The Iron Silk Road: Reconnecting the Russia-North Korea Rail Link

Courtesy of STRATFOR (subscription required), an interesting look at the reconnected Russia-North Korea rail link:

Reconnecting the Russia-North Korea Rail Link

North Korea and Russia marked the reopening of a cross-border rail link connecting Russia’s Khasan with North Korea’s Rason port development zone. The rail reconnection, agreed upon more than a decade ago, will initially be used by Russia to transport coal to the North Korean port for shipment to markets in Asia. Future development of a container port and oil terminal are also planned. The Rason zone is being developed by Russia and China, and both are looking to use the warm-water port.

While Russia sees this as a terminal for export to Asia, China also believes it would be beneficial for supplementing the occasionally disrupted land corridors between northeast and southeast China. For North Korea, any economic development is positive, particularly development that involves rival countries, since it gives Pyongyang the ability to better exploit their competing interests. In the longer run, the reconnected rail lines are also intended to link South Korea to the Chinese and Russian rail systems, expanding the so-called Iron Silk Road and potentially giving South Korea a leg up over its regional economic rival Japan by significantly shortening the time it takes for South Korean goods to reach Europe.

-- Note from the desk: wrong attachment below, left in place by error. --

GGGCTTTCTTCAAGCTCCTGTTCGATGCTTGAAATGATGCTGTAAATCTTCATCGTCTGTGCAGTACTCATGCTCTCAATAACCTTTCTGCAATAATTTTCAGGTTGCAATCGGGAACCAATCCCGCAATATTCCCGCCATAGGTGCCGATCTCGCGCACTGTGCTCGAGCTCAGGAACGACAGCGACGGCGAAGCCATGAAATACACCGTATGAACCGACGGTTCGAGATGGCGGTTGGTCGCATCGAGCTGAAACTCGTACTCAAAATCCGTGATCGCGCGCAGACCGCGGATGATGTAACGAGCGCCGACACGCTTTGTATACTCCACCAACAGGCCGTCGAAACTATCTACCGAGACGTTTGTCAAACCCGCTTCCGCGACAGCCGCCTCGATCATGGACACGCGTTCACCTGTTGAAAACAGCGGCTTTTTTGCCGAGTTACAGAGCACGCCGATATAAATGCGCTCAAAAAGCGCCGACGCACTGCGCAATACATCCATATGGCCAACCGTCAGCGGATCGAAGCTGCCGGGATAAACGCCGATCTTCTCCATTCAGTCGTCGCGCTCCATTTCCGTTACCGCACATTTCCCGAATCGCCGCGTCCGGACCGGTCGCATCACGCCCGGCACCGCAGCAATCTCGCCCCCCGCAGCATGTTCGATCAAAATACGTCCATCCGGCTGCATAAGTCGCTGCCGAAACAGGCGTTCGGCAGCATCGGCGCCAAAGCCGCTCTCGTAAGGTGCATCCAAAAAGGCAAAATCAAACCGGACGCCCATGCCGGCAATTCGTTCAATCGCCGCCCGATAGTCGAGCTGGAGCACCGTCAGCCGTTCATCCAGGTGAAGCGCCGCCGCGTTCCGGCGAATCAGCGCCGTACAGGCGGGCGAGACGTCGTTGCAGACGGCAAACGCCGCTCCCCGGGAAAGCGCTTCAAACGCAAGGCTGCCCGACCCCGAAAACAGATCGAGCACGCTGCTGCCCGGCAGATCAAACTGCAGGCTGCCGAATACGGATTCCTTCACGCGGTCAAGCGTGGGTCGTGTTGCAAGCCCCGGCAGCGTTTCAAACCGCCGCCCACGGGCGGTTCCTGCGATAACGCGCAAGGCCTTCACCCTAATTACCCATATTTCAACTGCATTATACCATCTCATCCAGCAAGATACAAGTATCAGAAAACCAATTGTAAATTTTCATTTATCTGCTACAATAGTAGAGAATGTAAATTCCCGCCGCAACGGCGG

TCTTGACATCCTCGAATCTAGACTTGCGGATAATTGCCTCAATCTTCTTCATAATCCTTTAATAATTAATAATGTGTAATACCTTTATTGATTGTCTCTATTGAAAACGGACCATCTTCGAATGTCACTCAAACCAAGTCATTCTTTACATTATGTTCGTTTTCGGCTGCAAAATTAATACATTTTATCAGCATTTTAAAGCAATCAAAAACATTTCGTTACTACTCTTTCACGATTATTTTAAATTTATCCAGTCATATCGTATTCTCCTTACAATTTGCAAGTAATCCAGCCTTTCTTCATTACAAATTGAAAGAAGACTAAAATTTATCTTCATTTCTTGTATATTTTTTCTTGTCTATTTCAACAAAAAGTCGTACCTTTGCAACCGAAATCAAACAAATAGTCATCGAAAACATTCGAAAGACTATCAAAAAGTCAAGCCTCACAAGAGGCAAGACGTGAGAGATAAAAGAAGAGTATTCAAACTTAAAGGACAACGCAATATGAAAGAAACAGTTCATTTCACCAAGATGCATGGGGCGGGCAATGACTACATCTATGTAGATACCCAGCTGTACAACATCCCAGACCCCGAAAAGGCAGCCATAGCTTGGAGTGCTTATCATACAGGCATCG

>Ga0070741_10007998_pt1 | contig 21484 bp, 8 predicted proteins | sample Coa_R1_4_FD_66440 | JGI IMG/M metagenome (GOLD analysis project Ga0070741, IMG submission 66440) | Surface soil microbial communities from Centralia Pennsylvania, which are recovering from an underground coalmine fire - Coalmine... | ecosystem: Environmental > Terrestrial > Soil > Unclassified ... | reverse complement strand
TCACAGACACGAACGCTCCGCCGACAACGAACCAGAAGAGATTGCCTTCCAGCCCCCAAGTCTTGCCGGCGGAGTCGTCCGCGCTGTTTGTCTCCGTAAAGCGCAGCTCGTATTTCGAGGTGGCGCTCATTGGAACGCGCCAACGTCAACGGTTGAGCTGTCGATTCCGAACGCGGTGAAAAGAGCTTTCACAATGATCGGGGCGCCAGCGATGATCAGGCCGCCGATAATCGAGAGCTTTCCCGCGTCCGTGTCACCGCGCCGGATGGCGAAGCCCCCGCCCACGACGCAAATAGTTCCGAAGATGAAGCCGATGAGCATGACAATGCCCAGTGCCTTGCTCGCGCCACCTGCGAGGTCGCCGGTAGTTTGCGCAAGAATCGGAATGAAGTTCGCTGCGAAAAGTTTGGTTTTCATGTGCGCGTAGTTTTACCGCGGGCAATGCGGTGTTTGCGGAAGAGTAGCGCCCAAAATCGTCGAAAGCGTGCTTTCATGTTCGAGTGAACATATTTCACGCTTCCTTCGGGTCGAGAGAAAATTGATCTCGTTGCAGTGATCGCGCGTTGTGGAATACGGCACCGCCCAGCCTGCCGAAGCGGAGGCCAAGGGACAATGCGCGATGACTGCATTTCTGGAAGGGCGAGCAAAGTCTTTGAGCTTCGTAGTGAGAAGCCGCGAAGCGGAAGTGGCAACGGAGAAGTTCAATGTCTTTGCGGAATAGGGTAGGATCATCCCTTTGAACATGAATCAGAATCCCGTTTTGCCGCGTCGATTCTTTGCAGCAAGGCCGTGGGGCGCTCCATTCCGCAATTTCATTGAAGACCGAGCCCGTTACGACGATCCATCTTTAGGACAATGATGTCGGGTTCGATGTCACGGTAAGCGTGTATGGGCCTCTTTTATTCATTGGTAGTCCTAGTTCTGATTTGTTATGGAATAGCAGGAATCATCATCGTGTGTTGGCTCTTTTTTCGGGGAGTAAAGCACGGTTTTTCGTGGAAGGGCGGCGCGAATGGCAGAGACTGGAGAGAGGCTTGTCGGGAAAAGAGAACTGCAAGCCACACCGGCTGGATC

This entry was posted on Wednesday, September 25th, 2013 at 6:36 pm and is filed under China, North Korea, Russia.  You can follow any responses to this entry through the RSS 2.0 feed.  Both comments and pings are currently closed. 

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